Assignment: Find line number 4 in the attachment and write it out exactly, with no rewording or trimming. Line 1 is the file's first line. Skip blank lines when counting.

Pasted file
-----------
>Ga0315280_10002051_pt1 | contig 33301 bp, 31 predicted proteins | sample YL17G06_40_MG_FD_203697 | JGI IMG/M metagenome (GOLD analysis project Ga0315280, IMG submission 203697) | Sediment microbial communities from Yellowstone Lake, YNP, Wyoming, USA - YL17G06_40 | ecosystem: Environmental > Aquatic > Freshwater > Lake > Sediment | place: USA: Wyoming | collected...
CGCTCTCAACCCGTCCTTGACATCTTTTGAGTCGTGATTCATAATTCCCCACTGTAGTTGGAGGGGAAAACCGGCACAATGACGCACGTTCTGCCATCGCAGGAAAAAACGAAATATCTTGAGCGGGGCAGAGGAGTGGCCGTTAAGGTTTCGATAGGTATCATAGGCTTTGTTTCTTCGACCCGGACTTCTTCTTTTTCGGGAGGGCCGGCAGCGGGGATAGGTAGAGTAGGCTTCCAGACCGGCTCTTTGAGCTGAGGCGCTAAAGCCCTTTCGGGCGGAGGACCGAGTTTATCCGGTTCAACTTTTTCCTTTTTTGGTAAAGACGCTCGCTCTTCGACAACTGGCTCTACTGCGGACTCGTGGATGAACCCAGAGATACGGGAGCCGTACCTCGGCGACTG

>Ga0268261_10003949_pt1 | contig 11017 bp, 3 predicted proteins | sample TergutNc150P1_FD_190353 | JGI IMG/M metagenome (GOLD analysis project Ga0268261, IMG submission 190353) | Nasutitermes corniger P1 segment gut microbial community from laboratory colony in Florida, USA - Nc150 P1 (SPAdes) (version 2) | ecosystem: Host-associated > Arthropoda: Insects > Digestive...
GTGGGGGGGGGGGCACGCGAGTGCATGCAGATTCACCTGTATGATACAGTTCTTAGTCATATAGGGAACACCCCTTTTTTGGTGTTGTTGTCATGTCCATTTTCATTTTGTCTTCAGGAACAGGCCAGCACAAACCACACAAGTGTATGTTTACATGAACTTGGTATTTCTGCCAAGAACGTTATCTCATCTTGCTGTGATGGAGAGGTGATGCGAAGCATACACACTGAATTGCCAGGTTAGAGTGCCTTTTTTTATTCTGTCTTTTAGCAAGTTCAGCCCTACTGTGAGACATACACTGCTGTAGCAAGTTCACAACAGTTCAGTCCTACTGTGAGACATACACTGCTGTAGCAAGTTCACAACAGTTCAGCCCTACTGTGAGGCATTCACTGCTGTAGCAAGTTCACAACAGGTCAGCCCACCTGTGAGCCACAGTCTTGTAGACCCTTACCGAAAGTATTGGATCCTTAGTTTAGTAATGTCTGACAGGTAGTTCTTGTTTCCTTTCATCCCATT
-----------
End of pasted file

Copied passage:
GTGGGGGGGGGGGCACGCGAGTGCATGCAGATTCACCTGTATGATACAGTTCTTAGTCATATAGGGAACACCCCTTTTTTGGTGTTGTTGTCATGTCCATTTTCATTTTGTCTTCAGGAACAGGCCAGCACAAACCACACAAGTGTATGTTTACATGAACTTGGTATTTCTGCCAAGAACGTTATCTCATCTTGCTGTGATGGAGAGGTGATGCGAAGCATACACACTGAATTGCCAGGTTAGAGTGCCTTTTTTTATTCTGTCTTTTAGCAAGTTCAGCCCTACTGTGAGACATACACTGCTGTAGCAAGTTCACAACAGTTCAGTCCTACTGTGAGACATACACTGCTGTAGCAAGTTCACAACAGTTCAGCCCTACTGTGAGGCATTCACTGCTGTAGCAAGTTCACAACAGGTCAGCCCACCTGTGAGCCACAGTCTTGTAGACCCTTACCGAAAGTATTGGATCCTTAGTTTAGTAATGTCTGACAGGTAGTTCTTGTTTCCTTTCATCCCATT